A Survival Strategy for the Spiritually Homeless

Psalm 84 is a celebration of the temple as the dwelling place of God. The Psalm speaks of traveling to the temple in Jerusalem and of the awesome experience of entering into that holy place. There is nothing that quite compares with the temple as the place God has chosen to be present to us in power and might. This psalm was obviously spoken and sung by pilgrims who sought God, who desired the presence of the Lord.

The temple was a place to come home to. One travel writer speaking about Jerusalem, says "Everyone comes home to Jerusalem." Even the sparrow builds a nest, finds a home, in the temple. In the temple, verse 3 reminds us, I meet "my King and my God," a double title which refers both to the ultimate power of the universe and the center of our personal lives. An experience in the temple could be both overwhelming and intensely personal. This Psalm was a reminder that God would meet Israel in a particular place.

God continues to meet us in particular places. I read a few years ago of an amazing church, St. Edward's Cathedral in Philadelphia. It was built a century ago by Irish immigrants to America. They were grateful to be here, to escape the famine, to live in modest homes while erecting a magnificent structure that would give glory to God. Over the next decades, they made it in the new country, moved away to live in larger homes, and the neighborhood around the church began to fall into disrepair. Finally the cathedral was closed.

In the last few years, however, something happened: People from El Salvador began to move to the new world, and finding no adequate housing, they would live in this condemned building, this cathedral, this temple. For them each new morning with its sunlight was a new beginning. For them it was a place of safety, and for all it was a place of worship.

God always meets us in his dwelling place, even when we forget to make that journey, even when the temple is abandoned. Reading the 84th Psalm reminds us of our need for the temple, for a home, for God. We all need holy places; we all need to go home. I remember standing beside the temple in Jerusalem on a Friday evening. There was a roar of sound. Some people were in fervent prayer; others were crying tears of gladness, others tears of sorrow. Some had written prayers and stuck them into the crevices of the wall at Jerusalem. Some were reading the psalms in Hebrew. It is an amazing thing to be in the temple. It is an amazing thing to come home.

A few years ago I was in the midst of preparing to officiate in my first wedding at Providence United Methodist Church, where I am blessed to serve. Beforehand I was meeting with the wedding director, a member of the church, who serves beautifully in that role. I had officiated at hundreds of weddings, but this was my first one at Providence. She had been a member of the congregation for a number of years, as have her parents and her children. You could sense the awe and love she felt for the sanctuary as we stood there, earlier in the afternoon before the rehearsal would begin. And at one point she smiled and said, "This is home."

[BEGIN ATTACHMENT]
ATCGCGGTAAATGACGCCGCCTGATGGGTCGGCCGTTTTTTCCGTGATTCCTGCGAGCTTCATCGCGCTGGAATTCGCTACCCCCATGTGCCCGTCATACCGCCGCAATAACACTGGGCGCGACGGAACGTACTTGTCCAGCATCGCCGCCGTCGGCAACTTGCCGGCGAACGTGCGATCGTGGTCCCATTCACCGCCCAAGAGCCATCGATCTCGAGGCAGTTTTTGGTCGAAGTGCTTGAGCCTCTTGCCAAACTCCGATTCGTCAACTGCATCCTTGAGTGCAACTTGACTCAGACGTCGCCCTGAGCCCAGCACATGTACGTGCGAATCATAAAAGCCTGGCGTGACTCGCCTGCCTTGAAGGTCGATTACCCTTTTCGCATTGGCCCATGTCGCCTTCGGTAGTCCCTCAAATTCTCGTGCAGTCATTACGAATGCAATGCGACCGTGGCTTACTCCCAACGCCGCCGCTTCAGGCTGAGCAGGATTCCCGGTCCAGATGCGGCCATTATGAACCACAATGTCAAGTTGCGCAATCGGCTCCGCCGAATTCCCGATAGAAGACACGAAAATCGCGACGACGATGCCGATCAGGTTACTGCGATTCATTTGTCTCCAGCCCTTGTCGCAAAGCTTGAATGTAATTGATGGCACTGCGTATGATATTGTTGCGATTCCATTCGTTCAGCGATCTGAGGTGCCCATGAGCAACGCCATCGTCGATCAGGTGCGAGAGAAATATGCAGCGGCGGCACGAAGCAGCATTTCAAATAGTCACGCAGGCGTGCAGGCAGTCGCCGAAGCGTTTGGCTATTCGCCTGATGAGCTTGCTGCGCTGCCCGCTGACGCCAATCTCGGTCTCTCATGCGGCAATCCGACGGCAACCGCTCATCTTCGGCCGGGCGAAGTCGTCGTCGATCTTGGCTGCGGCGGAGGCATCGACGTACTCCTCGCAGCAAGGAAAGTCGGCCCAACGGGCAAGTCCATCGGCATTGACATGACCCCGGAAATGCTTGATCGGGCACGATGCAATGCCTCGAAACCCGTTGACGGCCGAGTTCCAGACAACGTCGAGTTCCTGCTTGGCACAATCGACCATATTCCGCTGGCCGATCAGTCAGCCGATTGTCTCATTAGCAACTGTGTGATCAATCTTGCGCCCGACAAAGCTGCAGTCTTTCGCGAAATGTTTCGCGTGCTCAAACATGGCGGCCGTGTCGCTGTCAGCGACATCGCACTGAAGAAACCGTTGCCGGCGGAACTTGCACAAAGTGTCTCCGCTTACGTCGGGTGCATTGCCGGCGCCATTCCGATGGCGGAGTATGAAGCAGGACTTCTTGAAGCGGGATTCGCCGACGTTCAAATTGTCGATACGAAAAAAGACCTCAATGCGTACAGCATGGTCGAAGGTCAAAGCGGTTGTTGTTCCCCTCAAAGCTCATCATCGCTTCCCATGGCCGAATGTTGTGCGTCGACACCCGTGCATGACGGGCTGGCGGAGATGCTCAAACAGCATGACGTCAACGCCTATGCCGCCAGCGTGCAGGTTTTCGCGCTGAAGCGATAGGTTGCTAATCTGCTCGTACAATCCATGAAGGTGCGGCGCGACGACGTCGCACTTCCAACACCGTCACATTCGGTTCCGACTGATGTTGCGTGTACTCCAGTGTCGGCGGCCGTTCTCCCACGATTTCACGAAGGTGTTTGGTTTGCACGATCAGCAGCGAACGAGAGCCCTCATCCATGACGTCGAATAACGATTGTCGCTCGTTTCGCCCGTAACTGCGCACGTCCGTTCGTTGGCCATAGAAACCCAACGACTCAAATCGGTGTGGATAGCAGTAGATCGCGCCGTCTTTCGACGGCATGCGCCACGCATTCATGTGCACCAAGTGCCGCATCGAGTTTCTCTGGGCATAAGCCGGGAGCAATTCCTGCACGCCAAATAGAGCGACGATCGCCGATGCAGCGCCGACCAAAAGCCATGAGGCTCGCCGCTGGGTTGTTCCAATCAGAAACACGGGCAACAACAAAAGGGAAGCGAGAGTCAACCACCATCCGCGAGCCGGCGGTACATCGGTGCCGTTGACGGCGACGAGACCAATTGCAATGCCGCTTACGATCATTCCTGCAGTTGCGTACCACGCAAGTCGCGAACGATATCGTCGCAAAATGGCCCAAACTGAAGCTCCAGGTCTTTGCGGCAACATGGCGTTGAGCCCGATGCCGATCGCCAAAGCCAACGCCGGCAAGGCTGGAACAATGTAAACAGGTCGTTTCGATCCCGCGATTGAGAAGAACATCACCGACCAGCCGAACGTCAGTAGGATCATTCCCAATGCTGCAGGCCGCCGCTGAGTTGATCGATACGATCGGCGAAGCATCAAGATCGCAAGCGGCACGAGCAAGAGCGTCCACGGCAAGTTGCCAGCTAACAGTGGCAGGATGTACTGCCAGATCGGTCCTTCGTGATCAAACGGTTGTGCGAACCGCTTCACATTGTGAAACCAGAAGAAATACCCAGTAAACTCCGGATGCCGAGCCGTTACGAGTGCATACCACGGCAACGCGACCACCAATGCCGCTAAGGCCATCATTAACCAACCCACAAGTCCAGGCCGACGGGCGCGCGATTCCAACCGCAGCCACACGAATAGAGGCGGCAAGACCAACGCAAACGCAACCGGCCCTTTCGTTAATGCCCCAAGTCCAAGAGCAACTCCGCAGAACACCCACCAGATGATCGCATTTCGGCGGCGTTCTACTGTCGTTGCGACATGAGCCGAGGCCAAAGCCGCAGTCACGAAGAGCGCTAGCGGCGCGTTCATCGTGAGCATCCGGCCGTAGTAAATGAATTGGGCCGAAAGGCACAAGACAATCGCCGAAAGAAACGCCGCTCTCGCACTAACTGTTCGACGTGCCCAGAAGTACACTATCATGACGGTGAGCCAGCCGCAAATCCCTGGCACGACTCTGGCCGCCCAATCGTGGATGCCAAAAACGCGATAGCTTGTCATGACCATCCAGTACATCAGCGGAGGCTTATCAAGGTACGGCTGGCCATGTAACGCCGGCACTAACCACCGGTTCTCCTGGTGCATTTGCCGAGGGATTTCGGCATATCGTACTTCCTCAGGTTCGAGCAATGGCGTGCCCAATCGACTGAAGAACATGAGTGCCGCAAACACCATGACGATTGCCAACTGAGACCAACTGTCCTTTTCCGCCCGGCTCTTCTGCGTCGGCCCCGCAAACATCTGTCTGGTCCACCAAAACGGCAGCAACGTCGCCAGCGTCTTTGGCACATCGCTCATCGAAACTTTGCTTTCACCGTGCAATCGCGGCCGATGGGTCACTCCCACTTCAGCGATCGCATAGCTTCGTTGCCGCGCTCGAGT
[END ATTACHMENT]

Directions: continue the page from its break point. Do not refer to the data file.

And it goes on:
It is an amazing thing to be in the temple. It is an amazing thing to come home.

At this point I could turn in either of two directions with this message, the scripture, the imagery is so rich and meaningful. I'll place them both before us, and you can then choose to go in either direction. First, there is our need to come home, to the temple, to God. And second, there is the transformation of the meaning of the temple in the New Testament.

There is a powerful urge within us to go home. The late Bartlett Giammatti was the commissioner of baseball, and before that, the president of Yale University. He was once asked about the popularity of baseball. "Why is it so enduring?" "Baseball is about coming home," he responded, "and we all want to get home." For me there is a powerful urge to go home, home to South Georgia where you can find "Scrambled Dogs" on the menu and they don't even ask you if you want your tea sweetened--how else would anyone drink it? And for many I have served, home has been somewhere else, in Birmingham or Atlanta or even Toronto or Mexico City or South Africa. We are a mobile society. It is becoming a small planet.

And so maybe we have to find home, make a home, wherever we are. That was the response of God's people in exile. That is what the church tries to communicate in the culture. We are a people with open hearts, open minds, open doors. Creating a place to come to. I received a letter a few years ago from a person who had moved to our city, worshipped with us for about a year, and then moved away again. It had been a rough adjustment for her and her family. The position to which they had come for work had not quite been as promised.